When folk want Jesus on their pre-existing, ideological side, they don’t hesitate to take biblical texts out of context for proof texts.

Fortunately, Jesus’ teachings offer us a third way, beyond the common, albeit false, images of Jesus as either a passive figure unfit for the harsh realities of life or a warrior prince against evil.

The third way is the transforming initiative. It recognizes that Jesus knew about the gritty realities of conflict and sought strategies to get folk out of dead-end paths.

Jesus taught his followers to take initiatives that shake up hostile situations, creating an opportunity for goodwill. He told his followers to “make friends quickly with your accuser,” “love your enemies,” “pray for those who persecute you” and “give to him who begs.”

He urged his followers to go the second mile to alter the relationship with Roman soldiers who had the right to force Jews to carry their military packs for one mile. After all, carrying a pack a second mile surely created different attitudes—Roman gratitude and Jewish empowerment.

In other words, transform the situation with surprising and more effective tools.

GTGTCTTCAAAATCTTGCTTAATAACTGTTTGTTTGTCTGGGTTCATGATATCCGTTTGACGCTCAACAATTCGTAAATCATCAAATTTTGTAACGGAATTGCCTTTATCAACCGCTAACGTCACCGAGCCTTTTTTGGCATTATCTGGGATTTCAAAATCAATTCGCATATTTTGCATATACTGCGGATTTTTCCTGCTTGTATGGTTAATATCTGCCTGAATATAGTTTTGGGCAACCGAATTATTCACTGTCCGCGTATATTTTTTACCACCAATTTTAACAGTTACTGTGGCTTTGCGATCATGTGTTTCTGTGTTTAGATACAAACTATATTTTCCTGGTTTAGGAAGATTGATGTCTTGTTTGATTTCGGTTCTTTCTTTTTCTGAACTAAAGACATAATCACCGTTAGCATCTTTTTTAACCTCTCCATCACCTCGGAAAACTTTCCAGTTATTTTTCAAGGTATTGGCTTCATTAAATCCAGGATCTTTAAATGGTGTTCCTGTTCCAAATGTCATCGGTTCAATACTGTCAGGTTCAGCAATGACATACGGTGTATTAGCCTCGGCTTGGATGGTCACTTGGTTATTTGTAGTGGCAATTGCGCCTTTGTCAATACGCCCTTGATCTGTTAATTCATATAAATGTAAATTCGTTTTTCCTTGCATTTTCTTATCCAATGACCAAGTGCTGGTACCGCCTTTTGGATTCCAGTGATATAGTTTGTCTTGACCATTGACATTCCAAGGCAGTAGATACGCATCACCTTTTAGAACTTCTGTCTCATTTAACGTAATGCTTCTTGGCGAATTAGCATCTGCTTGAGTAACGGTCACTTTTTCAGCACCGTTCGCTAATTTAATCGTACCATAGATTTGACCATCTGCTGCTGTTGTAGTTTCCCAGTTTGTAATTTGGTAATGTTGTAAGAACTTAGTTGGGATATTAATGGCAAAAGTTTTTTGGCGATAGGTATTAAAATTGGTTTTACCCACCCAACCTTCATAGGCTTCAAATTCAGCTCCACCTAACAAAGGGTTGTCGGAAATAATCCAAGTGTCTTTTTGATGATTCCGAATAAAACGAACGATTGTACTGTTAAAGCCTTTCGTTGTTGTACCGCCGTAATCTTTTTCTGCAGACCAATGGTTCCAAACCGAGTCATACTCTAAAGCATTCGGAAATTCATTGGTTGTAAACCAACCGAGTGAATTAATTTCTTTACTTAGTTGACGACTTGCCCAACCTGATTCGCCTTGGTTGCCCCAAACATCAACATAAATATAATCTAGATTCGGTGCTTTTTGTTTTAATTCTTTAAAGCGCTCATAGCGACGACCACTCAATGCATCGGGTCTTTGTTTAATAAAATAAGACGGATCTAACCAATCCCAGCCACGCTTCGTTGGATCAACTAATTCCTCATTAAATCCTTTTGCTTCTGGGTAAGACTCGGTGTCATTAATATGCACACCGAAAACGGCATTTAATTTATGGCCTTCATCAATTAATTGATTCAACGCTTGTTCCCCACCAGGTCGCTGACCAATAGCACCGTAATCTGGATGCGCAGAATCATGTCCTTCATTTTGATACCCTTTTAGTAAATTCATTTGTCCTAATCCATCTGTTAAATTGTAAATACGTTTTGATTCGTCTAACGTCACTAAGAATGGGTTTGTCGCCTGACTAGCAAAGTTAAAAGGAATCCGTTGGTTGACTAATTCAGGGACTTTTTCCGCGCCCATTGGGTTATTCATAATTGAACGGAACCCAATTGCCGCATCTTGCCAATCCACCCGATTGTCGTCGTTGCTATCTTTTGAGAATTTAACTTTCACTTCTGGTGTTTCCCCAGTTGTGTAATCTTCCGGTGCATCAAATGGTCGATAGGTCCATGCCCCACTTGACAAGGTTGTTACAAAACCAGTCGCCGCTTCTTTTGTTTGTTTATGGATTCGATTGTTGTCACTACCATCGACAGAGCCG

When Clarence Jordan, the forerunner of Habitat for Humanity and a Southern Baptist biblical scholar, was confronted in rural Georgia due to his opposition to war, he asked his accuser: “You see that mule over there? Well, if that mule bit you, you wouldn’t bite it back, would you?”

The farmer replied, “I’d hit him with a two-by-four.”

Agreeing, Jordan said, “You wouldn’t let that mule set the level of your encounter with him. You would get a weapon a mule couldn’t use and knock his brains out. That’s what Christians are supposed to do—they are supposed to use weapons of love and peace and goodwill, weapons that the enemy can’t handle.”

Like Jesus, Jordan refused to respond to evil with evil.

So far, conservative Christians and the Bush administration are mule-biting. They are responding to Saddam Hussein the way Hussein treats his enemies. They are letting him set the tone for the encounter.

Surely, someone in the White House can think outside the military box about solutions that alter the relationship between the United States and Iraq.

Rather than “smoking guns” and military timetables, our government needs to take initiatives that offer alternatives to war.

Perhaps without realizing it, President Bush took one such initiative when he dropped the phrase “axis of evil.” Another step would be to stop saying “time is running out.” Backing off of ultimatums might help the nations of the world to think more clearly and allow creative ideas to emerge.

A Christian delegation that met on Feb. 18 with Prime Minister Tony Blair put forth some workable ideas that emulate Jesus’ strategy of transforming initiatives.

“What would Jesus do about war with Iraq?” is a practical question that affords a realistic road map—not to justify pre-existing political loyalties, but to change the level of encounter with Iraq.

Robert M. Parham is the executive director of the
Baptist Center for Ethics.

Read Just Peacemaking: Transforming Initiatives for Justice and Peace and Just Peacemaking: Ten Practices for Abolishing War, both by Glen Stassen.